Where is that space in you?
Some call it the God-shaped hole or a God-shaped space. I simply know it to be the space. The space sitting in the deep part of our souls. The space that cannot be filled by outside things or relationships, although we try.
We desperately try.
We think if we have the right partner/spouse, the job advancement, or live in the perfect neighborhood, the space will be filled. We hope if we keep ourselves busy with tasks, with buying more stuff, or with intellectual arguments, the space will disappear. We ignore it with a passion, and when it cannot be ignored anymore, we seek to numb it with our various addictions - alcohol and drugs are popular, but so are addictions to perfection and to accomplishments.
The space, as best I can understand, is that part of our souls where grief, loss, and fear reside. They are the fertile soil for compassion, mercy, and holy love, although we are convinced the space is nothing but deep emptiness where there is weeping and gnashing of teeth and nothing else.
It the space where Job fell prostrate in ashes and sackcloth. The space welcomed Jeremiah in lament and silenced creation to listen to the tears Rachel. It is the valley of the shadow of death. Its boundaries enclosed Mary as she held the body of her son. The space held the dead Jesus until God resurrected him to New Life.
The space is the holiest of holies within our soul. We don’t casually stroll up to it, high-five it, and carry on. When we approach it, when we enter it, we do so with crushing humility. My experience is we almost never enter this space willingly. We avoid it and ignore it. We seek to fill it with all sorts of things in our lives. We blame others for its existence, and lash out in anger because they didn’t fix it. We harbor anger and refuse to forgive, because contrition, transformative forgiveness, and reconciliation will almost always involve us spending time in this space.
We feel ashamed because this Holy Space, this Emmanuel God with Us space lives within us. Surely, we think, if we had right belief and right faith, this space would be filled with light and happiness.
Through the ages, Job, Jeremiah, Rachel, Mary, saints and angels remind us, “No.” They share with us that space is holy space. It is the beginning of creation within our selves and souls and the ending verdict of love in the great judgment.
As a priest, I’ve become less surprised by this space, my holy space. Don’t get me wrong, I, too, find myself alarmed when it takes up more of my soul than expected, when the grief and heartache that is life in ministry edges outward and re-exposes trauma and loss I was quite certain I’d processed.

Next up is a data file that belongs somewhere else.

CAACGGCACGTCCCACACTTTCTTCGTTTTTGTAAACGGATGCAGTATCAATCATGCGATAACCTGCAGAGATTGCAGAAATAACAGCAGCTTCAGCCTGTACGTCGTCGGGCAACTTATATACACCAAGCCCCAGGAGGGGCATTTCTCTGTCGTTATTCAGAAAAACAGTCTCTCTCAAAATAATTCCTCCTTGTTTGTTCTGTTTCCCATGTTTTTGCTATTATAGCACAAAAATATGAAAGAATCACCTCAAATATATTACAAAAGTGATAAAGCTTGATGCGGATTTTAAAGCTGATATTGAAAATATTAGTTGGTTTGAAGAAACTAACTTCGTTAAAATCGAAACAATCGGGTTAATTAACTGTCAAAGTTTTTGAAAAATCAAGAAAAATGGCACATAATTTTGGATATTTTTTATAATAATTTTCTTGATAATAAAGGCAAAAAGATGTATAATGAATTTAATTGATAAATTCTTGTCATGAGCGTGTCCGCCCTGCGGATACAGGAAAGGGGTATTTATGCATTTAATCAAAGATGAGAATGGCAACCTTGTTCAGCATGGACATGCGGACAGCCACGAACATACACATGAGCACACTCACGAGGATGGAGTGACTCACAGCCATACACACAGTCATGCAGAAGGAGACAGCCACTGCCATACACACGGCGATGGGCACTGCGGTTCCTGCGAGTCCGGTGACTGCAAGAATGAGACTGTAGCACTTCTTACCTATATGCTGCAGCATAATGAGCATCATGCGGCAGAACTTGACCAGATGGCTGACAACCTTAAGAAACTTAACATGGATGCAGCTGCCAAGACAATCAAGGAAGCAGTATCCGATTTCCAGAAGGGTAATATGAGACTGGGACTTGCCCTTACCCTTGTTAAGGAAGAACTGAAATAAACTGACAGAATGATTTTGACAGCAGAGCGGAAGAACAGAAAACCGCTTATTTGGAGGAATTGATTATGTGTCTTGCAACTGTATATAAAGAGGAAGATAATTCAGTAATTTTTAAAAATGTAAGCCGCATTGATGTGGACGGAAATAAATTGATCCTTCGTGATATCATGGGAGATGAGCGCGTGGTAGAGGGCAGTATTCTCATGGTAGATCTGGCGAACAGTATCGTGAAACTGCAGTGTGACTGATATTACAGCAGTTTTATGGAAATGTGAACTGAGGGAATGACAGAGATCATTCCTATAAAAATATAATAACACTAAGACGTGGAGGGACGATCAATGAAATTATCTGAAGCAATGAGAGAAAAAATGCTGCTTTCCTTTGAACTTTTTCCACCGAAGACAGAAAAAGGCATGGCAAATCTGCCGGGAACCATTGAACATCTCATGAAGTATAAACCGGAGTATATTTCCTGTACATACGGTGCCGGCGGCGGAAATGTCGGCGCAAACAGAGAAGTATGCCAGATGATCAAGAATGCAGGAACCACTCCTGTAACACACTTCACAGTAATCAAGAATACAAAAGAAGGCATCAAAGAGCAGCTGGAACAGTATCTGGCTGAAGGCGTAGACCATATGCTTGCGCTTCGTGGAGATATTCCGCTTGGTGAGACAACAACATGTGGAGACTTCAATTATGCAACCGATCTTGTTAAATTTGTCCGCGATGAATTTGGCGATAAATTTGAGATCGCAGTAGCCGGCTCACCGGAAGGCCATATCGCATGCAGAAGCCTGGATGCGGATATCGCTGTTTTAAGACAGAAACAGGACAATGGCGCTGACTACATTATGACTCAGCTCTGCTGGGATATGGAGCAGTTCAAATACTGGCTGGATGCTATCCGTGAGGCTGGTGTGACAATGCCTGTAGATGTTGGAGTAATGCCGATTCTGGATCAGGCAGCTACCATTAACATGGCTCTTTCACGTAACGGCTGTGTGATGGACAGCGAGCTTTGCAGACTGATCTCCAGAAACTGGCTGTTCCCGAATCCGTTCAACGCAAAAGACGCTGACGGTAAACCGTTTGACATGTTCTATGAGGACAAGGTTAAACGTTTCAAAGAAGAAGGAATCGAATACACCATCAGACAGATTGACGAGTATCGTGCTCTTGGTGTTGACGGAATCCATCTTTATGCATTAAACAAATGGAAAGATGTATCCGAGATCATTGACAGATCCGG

God reminds me love never ends, and our learning about love is never finished. So we sit in this space.
Or God sits. I usually lie face down, quite certain I'll never arise.
But I do, after weeping and gnashing of teeth (usually mine) and much profanity, I am transformed, surprised by the newness of love in Christ I've discovered. I have come to realize it is one of the few things that belongs wholly to me and God. That space does not get shared with others because others cannot fill it. This space is not the responsibility of others, because others did not create it. And others are not invited into this space. This space is the Holy of Holies where God and I meet in a profoundly transformative way, when I have the courage to enter this space…or I’ve wandered far enough to circle back to this space or fallen into it because I'm too tired to wander anymore.
In this space I’ve covered myself in ashes and sackcloth. I’ve lamented with Rachel and held the brokenness of life. I’ve died and been resurrected. In this space, with God, I’ve experienced the transforming love of God.
Others can walk with us to the edge of the space, reminding us it exists, helping us put our hands and heart forward to feel its edges, but only God walks with us across the boundary.
What if we have the desperate courage to enter this space where many, if not all, of the emotions and experiences of our lives and souls we want to orphan, ignore, and deny reside?
What if we stop making others responsible for fixing this space in us?
What if, as we journey through the final weeks of Lent and enter the space of Holy Week, we acknowledged this space within us? What if we allow God to take our hand and guide us into this space or (more likely) push us into this space?
What if we wait in the silence of this space as God engages in resurrection?